Browserless Federated SignOn Techniques Contrasted: Shibboleth/ECP and ABFAB/Moonshot
September 13, 2011 4 Comments
One of the key puzzle pieces for federated ID is how to deal with sign on outside the browser. When you peek behind the curtain of the web you will see tools like SSH and SCP and jobs running on machines pushing content everywhere and people signing in to accomplish tasks ill suited for the web. In other areas you’ll see people wanting to use their ID to sign into a cloud application on their smartphone (like mail) or a specialized application on their desktop (think Google Earth).
We want to mask some of the complexity of using a Federated ID behind the curtain as much as we can and only reveal what is REALLY needed to get the job done. In this posting we’ll be exploring two candidate technologies to do this.
WARNING! Some technical content ahead! Ok, this posting may be a bit of a technical read, but I’ve tried to keep the acronyms to a minimum. I am also assuming that you know a bit about Single Sign On techniques and have slightly more than a passing familiarity with Shibboleth and SAML.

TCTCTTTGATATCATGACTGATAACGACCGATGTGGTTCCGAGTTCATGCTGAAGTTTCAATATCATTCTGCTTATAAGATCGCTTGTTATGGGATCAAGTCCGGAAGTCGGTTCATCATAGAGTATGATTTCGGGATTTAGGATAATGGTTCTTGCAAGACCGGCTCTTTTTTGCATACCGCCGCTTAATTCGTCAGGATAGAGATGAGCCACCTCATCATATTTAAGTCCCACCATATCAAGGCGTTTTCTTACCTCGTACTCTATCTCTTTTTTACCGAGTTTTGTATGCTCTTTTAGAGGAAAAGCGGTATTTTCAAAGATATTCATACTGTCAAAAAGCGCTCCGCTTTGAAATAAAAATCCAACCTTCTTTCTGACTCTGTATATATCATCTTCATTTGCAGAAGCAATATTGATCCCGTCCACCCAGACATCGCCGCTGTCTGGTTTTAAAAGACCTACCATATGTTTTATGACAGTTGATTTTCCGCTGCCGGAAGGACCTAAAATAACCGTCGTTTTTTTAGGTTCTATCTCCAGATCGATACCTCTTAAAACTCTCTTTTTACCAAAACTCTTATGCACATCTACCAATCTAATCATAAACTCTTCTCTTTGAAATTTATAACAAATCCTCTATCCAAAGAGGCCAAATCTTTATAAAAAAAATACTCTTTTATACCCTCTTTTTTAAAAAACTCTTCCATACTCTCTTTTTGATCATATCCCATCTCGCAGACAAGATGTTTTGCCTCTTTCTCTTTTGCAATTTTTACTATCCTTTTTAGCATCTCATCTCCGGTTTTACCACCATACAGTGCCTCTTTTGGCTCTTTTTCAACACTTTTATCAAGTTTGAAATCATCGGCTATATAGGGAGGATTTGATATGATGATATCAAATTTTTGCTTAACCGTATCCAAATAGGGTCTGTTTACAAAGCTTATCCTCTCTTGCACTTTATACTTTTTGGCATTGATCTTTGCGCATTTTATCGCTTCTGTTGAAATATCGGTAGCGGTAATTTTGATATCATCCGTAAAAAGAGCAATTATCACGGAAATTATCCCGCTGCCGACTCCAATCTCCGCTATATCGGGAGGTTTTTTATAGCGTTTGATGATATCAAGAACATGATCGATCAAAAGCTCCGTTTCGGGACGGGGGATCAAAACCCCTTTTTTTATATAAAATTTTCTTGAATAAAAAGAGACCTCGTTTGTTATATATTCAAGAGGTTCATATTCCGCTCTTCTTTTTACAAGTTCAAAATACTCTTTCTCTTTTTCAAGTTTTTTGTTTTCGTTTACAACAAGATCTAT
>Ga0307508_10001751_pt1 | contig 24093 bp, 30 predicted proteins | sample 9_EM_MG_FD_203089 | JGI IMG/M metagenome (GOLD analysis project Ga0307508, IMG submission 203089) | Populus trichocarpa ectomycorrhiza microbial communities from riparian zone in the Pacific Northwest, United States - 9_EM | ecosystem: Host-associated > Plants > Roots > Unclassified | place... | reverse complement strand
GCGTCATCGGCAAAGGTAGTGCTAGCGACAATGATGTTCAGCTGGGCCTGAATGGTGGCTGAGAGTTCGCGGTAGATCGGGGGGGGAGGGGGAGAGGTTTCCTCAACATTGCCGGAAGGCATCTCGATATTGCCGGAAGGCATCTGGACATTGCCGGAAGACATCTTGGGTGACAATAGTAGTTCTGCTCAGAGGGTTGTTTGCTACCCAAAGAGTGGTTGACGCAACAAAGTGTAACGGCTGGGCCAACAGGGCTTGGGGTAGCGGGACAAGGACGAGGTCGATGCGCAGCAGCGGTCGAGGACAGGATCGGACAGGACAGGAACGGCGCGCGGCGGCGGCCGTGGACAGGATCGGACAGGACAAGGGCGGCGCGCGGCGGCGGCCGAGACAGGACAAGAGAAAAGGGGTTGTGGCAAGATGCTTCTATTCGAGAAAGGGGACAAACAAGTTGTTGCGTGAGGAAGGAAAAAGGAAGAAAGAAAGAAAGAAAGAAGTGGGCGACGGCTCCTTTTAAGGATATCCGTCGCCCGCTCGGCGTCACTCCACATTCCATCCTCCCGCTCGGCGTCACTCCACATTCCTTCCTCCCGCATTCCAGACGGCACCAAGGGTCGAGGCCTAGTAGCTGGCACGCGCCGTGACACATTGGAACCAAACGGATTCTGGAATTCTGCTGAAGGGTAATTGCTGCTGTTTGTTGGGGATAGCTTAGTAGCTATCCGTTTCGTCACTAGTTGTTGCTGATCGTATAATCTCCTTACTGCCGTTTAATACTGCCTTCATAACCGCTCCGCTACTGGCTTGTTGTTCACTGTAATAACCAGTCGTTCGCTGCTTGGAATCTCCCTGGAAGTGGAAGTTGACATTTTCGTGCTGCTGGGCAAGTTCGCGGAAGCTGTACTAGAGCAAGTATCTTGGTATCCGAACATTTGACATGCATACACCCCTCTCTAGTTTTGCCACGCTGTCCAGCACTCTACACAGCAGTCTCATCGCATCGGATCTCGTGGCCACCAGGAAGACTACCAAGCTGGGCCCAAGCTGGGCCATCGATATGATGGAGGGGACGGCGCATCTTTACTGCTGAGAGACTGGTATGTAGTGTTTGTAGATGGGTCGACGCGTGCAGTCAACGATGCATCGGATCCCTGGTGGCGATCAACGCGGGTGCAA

So put on your gear for something beyond a shallow dive, but not the full deep dive it could be, I don’t think you’ll get the bends but if the comments drag us into that territory don’t blame me :)
We are going to take a look at two approaches to non web sign on; Shibboleth with the ECP (Enhanced Client or Proxy) plugin and the IETF’s ABFAB (Application Bridging for Federated Access Beyond web) that was formally known as Project Moonshot. Both techniques have their merits and drawbacks. I hope that by offering this comparison I can help identify some of the things to think about and hear back from others about how on target (or not) I am with the analysis.
Non Web Federated ID Use Cases